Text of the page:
companies [6]. In his research he found a strong
correlation between campaign contributions by
telecom companies and favourable policy deci-
sions made in proportion to the contributions

Democracy becomes little more than a farce
when policy is driven by the tyranny of the dollar
and the only function of elections is to provide a
veneer of respectability. A properly functioning
democracy requires a substantially more even
distribution of resources.


Those who claim the need for inequality often
claim that without the material incentives given
by unbounded income possibility, people would
cease working harder when they reached the top.
In addition those who are at the very bottom
wouldn’t bother working at all if they weren’t in
permanent threat of poverty.

This wisdom is indeed widely accepted, but does
it stand up to systematic investigation? Dan Pink
wrote a popular survey of literature on the sub-
ject of motivation entitled Drive [7]. He shows
that a large body of research over the course of
many decades has shown that material incentives
often do not result in improvements in perfor-
mance. Indeed, in a large number of cases they
have the opposite effect.

The tendency for an outside incentive to reduce
the capacity to solve a problem is known as the
overjustification effect. Perhaps the earliest
demonstration of the effect was with children in
the 3-5 year old range who were offered a ribbon
for drawing with felt-tipped pens. A second group
was given an unexpected reward of a ribbon. A
third group was a control group and was given no
reward. Later, in a free-play setting the children
who had been given a reward for the pens were
less likely to play with the pens further [8]. The
most widely accepted conclusion is that expected
rewards undermine intrinsic motivation.

Sam Glucksberg performed a similar experiment
testing the ability to solve cognitive tasks on
adults with monetary incentives. He found that,
again, the extrinsic rewards actually diminish the
capacity to solve the problem. Since that time the
effect has become very well established [7].

So what serves as intrinsic motivation? As it
turns out non-tangible rewards, such as verbal
praise, do not appear to undermine intrinsic moti-
vation, but can act to reinforce it [9].

If monetary incentives do not increase the ability
to solve complicated problems then the question
must be asked: why is that they we are paying
huge amounts of money to CEOs, bankers and
others who are supposed to be dealing with the
complex problems of organising society?


The connection between material wealth and well
being has been the subject of argument for a
long time. It has often been claimed that mate-
rial wealth does not lead to happiness.

Daniel Kahneman and Angus Deaton performed a
study of 450,000 responses to the Gallup-Health-
ways Well-Being Index [10]. Their finding was
that, indeed money does improve self reported
emotional well being up to an annual income of
approximately $75,000.

Not only is inequality depriving a substantial
number of people of emotional well-being, it is
also of no benefit to the rich who horde it. In
2004 the mean income in the US was $60,528
[11], this is about 40% larger than the median
income [12]. A 40% increase in income to most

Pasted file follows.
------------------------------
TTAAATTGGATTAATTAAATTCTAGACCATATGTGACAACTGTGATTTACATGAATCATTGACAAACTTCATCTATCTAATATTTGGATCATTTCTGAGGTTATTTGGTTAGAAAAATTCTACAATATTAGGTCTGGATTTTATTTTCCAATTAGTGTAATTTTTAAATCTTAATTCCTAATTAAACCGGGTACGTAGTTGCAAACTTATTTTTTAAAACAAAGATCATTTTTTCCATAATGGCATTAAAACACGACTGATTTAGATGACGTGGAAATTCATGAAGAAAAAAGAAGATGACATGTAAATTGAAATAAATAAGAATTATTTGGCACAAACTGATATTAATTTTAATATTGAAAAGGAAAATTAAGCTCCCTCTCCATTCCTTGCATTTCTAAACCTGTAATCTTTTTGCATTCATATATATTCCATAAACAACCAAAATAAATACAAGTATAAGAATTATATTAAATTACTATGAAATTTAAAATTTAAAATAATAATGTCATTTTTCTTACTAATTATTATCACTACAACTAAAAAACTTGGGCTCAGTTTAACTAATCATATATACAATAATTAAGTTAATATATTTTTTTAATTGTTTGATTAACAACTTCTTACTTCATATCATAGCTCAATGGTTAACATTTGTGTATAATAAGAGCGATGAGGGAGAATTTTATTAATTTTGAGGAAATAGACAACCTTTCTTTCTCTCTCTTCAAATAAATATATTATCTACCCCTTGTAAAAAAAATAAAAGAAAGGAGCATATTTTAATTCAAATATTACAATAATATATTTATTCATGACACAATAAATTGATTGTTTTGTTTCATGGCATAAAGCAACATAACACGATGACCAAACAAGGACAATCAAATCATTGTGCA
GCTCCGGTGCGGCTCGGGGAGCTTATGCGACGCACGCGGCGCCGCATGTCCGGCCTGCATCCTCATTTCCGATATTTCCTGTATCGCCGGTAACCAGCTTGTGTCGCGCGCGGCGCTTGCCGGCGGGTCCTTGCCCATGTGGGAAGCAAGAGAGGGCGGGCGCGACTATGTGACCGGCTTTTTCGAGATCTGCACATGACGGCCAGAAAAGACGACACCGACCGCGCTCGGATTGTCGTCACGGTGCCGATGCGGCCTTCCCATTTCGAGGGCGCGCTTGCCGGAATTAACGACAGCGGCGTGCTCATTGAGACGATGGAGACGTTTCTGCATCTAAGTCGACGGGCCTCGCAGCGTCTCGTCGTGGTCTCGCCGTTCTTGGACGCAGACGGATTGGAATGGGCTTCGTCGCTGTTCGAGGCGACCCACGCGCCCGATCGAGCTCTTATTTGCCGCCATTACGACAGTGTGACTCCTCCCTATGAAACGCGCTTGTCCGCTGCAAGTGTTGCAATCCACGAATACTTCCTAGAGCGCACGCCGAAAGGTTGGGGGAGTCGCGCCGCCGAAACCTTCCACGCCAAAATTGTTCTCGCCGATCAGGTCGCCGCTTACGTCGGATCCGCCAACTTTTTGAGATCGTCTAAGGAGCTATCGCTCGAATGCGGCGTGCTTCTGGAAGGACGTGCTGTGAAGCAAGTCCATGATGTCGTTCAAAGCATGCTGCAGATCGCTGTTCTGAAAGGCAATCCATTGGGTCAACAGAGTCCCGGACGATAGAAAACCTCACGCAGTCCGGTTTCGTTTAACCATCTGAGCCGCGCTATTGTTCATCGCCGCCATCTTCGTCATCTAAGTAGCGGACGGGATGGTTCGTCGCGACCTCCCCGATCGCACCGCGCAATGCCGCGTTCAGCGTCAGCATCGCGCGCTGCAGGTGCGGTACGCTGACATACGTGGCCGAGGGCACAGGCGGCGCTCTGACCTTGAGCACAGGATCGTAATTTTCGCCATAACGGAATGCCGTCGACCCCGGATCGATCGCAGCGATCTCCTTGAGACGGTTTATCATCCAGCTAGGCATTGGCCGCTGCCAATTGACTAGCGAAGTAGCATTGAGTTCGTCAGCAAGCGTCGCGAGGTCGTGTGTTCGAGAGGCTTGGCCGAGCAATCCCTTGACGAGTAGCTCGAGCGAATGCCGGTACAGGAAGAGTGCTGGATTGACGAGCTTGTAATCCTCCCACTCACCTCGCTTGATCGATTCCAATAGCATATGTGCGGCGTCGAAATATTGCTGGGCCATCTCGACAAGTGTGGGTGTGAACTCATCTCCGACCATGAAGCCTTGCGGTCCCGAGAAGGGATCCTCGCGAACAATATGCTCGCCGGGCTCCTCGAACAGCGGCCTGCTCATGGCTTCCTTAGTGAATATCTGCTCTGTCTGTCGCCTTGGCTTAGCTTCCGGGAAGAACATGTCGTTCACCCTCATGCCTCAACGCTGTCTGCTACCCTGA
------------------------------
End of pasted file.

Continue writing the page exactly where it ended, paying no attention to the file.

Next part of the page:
Americans would, according to this study, lead
to a very substantial improvement in emotional
well-being. This is without even accounting for
the fact that there are even greater disparities in
wealth than there are in income.


Many of these ideas have been folklore among
socialists for over a century. Of course, folklore
is not a sufficient basis for a fair and egalitarian
society. However, it appears that the intuition
behind this folklore stands up to scientific scru-
tiny, while the widely expressed myths of the
usefulness of inequality do not. None of these
investigations will ensure that we can construct a
society that is at once focused on improving the
conditions of humanity and based on a very real-
ist, scientific and rational approach to the prob-
lems of humanity. However, they do lend power-
ful evidence that such a world is possible.

Title: The Spirit Level: Why more equal societ ies almost always do better
ISBN: 9780141921150
Publisher: Allen Lane
Available online from
Cost £9.99

[1] Anarchism: a documentary history of libertarian ideas, volume one,
From anarchy to anarchism (300-1939) edited by Robert Graham.
KSL: Bulletin of the Kate Sharpley Library (Kate Sharpley Library) (46-
47). July 2006.
[2] Caroline Binham, “Goldman Sachs’s Griffiths Says
Inequality Helps All”. Bloomberg, October 21, 2009.
[3] Richard Wilkinson and Kate Pickett, The Spirit Level: Why More Equal Societies
Almost Always Do Better. London, Allen Lane, 5 March 2009
[4] The Democratic Experiment, Paul Cartledge
[5] Thomas Ferguson, Golden Rule: The Investment Theory of Party Competition and the Logic of Money-Driven Politics. University Of Chicago Press; 1 edition (June 15, 1995)
[6] de Figueiredo, Rui J.P. Jr., & Edwards, Geoff. (2005).
Does Private Money Buy Public Policy? Campaign Contributions and
Regulatory Outcomes in Telecommunications. UC Berkeley: Institute
of Governmental Studies.
[7] Pink, Daniel H., Drive: The Surprising
Truth About What Motivates Us. Riverhead (December 29, 2009)
[8] Lepper, M.R., Greene, D., & Nisbett, R.E. (1973). Undermining children’s
intrinsic interest with extrinsic reward: A test of the “overjustification”
hypothesis. Journal of Personality and Social Psychology, 28, 129-137.
[9] Deci, E., Koestner, R., & Ryan, R.(1999). A meta-analytic review of
experiments examining the effects of extrinsic rewards on intrinsic
motivation. Psychological Bulletin, 125, 627-688.
[10] Kahneman, Daniel and Deaton, Agnus (2010), High income improves evaluation
of life but not emotional well-being. Proceedings of the National
Academy of Sciences, vol. 107 no. 38.
[11] “US Census Bureau news release in regards to median income”.
[12] “US Census Bureau, mean household income”.